The PhD or doctorate of philosophy is said to be the most variable degree there is. The way that PhDs are assessed and celebrated is also extremely variable.
Generally what happens is that after writing an account of three or more years' research, the candidate undergoes a viva voce - literally "live voice" - an oral examination sometimes referred to as a thesis defence.
In the UK, a viva involves an external examiner (an "expert in the field") and an internal examiner from the candidate's institution or department, whose role is to see "fair play" - to make sure the external examiner operates by the rules.
Most do, but some external examiners use the viva inappropriately to flex their academic muscles - a trait most commonly seen in young, inexperienced men, but not unheard of in female examiners.
The examiners read the thesis and then, over a two or three-hour period, ask questions to establish whether the candidate knows their stuff and deserves the PhD.
A good thesis is a pleasure for everyone concerned. The candidate might be nervous, but the viva is likely to be an enthusiastic, rigorous discussion of the work that also opens up new avenues of inquiry.
Most vivas probably result in the candidate having to make minor corrections, which is tedious, but depending on how extensive they are, not unduly distressing. Major corrections and referrals are mercifully rare, but more traumatic.
When the candidate finally emerges there may be a glass of champagne and - depending on the outcome - hearty congratulations. But usually that's it. The candidate then goes off to spend the evening in the pub with a few mates. In many cases, the rest of the department is not even aware that there's been a viva.
Outside the UK, PhD procedures and celebrations can be more elaborate. In Scandinavia, for example, the candidate gives a public lecture on his or her thesis, followed by an hour or so of questioning by the external examiner(s) in front of the candidate's mum and dad, colleagues and anyone else who cares to come along.
The finale is a party, a celebration that may involve the entire department and the candidate's relatives. There is dancing and a series of sketches where colleagues re-enact different phases of the candidate's career: it is bawdy, carefree and extremely good fun.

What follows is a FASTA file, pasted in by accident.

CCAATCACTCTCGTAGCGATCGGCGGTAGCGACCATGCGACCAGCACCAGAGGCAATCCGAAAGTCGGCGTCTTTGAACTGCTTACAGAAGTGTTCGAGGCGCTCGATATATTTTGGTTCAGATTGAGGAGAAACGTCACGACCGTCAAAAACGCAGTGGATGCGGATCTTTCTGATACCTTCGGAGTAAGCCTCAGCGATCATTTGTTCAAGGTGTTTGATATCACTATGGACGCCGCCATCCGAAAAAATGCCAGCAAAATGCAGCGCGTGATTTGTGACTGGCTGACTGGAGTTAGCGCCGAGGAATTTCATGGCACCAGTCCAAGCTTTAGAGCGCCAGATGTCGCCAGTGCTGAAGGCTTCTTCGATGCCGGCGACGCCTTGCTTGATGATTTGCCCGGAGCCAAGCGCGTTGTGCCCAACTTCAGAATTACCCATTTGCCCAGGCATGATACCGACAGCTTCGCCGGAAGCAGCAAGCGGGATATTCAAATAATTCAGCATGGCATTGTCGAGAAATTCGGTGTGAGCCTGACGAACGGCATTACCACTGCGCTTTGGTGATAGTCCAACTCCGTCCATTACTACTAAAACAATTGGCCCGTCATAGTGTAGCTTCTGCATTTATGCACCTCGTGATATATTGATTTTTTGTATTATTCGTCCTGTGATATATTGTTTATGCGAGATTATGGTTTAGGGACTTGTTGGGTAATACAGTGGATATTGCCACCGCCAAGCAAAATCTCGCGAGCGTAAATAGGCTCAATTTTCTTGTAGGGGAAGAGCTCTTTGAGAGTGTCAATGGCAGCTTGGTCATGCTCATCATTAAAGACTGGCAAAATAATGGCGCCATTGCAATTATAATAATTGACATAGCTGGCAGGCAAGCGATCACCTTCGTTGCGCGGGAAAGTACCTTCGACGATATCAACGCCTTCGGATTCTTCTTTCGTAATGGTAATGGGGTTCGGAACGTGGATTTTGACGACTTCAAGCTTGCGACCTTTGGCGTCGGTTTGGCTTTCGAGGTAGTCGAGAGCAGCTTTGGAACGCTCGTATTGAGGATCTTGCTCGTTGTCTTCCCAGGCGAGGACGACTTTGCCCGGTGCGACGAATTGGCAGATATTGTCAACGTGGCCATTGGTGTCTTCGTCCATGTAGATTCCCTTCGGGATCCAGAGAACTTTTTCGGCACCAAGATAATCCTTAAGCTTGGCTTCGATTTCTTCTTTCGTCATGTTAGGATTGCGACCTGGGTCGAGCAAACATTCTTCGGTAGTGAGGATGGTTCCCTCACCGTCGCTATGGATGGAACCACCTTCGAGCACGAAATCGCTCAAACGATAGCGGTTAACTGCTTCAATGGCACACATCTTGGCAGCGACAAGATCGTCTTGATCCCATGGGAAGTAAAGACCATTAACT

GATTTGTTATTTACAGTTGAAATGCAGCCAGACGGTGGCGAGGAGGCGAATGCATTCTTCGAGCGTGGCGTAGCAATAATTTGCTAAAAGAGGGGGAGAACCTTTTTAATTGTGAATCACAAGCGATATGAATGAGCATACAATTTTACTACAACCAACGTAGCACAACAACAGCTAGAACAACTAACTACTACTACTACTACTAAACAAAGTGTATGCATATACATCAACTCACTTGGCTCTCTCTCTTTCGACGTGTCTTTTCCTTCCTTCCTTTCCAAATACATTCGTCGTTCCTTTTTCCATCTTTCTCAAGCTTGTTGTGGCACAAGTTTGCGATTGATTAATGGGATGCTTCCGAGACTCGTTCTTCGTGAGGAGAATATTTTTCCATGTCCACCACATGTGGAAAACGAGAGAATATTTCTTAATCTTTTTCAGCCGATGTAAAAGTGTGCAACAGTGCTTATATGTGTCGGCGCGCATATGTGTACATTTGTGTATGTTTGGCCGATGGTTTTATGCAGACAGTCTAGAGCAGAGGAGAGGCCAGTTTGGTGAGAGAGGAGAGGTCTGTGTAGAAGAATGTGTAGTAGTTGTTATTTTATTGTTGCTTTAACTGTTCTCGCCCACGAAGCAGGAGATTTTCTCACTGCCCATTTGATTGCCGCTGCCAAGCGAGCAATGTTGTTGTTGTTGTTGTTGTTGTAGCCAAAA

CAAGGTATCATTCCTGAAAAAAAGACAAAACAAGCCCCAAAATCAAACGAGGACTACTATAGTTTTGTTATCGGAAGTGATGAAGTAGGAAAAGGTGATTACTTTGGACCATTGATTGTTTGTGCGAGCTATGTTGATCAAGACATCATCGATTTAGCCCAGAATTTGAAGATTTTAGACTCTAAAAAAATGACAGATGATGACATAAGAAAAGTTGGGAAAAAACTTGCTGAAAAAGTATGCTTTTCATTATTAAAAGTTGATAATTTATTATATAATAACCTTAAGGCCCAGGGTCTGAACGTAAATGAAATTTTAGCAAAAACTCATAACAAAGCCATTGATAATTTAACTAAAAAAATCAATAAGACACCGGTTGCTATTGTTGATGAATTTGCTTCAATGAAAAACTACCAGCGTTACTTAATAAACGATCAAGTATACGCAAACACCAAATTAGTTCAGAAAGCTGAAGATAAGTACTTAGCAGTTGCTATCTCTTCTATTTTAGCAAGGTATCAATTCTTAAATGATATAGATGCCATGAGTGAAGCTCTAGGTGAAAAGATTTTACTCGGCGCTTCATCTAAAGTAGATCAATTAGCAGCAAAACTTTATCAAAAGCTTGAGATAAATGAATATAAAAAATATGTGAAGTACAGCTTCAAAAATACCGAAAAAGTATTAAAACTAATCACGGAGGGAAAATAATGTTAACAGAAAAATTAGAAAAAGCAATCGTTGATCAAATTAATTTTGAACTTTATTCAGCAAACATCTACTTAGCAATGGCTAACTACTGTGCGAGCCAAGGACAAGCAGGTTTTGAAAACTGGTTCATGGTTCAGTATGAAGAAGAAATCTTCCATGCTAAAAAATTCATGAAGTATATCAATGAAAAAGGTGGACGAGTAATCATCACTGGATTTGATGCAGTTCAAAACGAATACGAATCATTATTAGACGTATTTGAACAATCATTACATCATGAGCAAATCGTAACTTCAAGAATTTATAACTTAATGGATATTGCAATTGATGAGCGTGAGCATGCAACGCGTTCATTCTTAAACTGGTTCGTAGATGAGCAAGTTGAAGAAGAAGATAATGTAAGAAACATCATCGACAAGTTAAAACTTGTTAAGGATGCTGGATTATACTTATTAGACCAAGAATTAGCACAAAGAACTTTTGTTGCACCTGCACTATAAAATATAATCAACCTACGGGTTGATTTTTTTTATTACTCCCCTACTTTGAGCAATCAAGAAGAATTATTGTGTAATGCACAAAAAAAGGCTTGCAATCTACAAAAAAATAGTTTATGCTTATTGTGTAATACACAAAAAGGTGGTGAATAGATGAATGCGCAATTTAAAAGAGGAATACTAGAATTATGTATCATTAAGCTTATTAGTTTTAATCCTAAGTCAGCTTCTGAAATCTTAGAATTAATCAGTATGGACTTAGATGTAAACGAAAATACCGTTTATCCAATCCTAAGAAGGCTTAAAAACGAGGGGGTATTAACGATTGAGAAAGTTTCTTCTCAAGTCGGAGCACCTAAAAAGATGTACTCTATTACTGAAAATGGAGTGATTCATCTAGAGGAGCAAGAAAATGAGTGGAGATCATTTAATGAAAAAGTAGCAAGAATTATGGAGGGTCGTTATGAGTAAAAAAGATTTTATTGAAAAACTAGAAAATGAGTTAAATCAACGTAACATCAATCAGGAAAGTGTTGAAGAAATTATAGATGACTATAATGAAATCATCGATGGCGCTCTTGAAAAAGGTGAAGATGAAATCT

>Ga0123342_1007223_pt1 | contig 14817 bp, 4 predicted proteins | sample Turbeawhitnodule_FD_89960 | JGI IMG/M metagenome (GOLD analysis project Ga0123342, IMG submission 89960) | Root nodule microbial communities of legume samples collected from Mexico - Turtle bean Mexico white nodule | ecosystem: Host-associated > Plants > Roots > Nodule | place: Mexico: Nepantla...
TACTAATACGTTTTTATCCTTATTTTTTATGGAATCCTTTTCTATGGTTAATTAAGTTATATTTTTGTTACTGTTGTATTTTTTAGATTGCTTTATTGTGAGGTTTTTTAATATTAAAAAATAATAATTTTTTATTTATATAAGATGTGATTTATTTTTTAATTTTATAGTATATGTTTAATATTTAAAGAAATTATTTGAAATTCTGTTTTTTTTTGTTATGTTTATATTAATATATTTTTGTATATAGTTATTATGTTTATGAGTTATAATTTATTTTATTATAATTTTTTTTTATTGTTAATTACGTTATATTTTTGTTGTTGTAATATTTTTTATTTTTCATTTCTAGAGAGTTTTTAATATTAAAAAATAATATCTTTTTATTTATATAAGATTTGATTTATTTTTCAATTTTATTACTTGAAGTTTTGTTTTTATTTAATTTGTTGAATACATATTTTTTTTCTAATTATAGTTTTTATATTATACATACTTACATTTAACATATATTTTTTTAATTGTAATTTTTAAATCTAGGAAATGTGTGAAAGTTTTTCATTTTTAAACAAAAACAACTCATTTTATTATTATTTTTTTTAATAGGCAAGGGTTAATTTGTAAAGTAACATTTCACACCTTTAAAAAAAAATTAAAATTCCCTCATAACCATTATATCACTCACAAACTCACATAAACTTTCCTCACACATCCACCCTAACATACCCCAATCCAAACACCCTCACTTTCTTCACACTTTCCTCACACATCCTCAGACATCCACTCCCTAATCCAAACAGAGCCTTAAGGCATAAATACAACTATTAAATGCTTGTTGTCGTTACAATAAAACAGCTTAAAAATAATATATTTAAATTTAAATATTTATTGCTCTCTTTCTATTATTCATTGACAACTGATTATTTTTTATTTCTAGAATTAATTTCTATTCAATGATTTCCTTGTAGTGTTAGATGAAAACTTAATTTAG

In Norway, the post-viva celebrations are more formal (and expensive). Dinner jackets and long dresses are de rigueur at a meal that resembles a wedding breakfast, with speeches, toasts and the exchange of (surprisingly expensive) gifts - most notably from the supervisor to the candidate.
The more celebratory Scandinavian system undoubtedly stems from the fact that PhDs sometimes take longer than our usual three years to complete and are therefore a greater cause for celebration. The British PhD, rushed through in three (or lately, sometimes four) years, somehow seems undervalued by its understated procedures and muted celebrations (at least within the department).
The good thing about the British system is the viva's detailed questioning. As many a supervisor has said to a nervous candidate: "No one else will ever read your work in such detail." It is true, and one of the great strengths of our model.
The bad thing about the Scandinavian system is that by the time they get to their vivas, the candidates know they have passed. So the public lecture, however intimidating, is little more than a pantomime.
I have supervised close to 40 PhD students, and while I have shared their joy at success, our system does lack razzmatazz.
Two additional elements (neither of which need to be obligatory) would enhance the viva experience:
- a public lecture attended by friends and relatives, followed by the usual closeted discussion with the examiners, during which the decision of pass or fail is made
- a proper party attended by friends and relatives.
Not all foreign vivas are worth emulating, however, and one thing we certainly don't want is unnecessary pomp and ceremony. I once acted as an external examiner in another (nameless) country and was amazed by their system.
With no fewer than a dozen "examiners", all in academic robes, we processed in strict rank order into the ceremonial hall for the public defence, to the strains of the university orchestra.
The entourage was led by the dean, followed by the sub-dean, the vice sub-dean, the deputy vice sub-dean and so on. Last and very much least was me. We then proceeded to ask the candidate questions.
Contrary to my expectations, the amount of time allocated to each examiner was determined by rank and seemed to be inversely proportional to their knowledge of the candidate's thesis.
It was another kind of pantomime, the finale of which was the procession from the examination hall to the university canteen. There, still resplendent in our academic uniforms, we tucked into fish and chips served on paper plates with plastic knives and forks.
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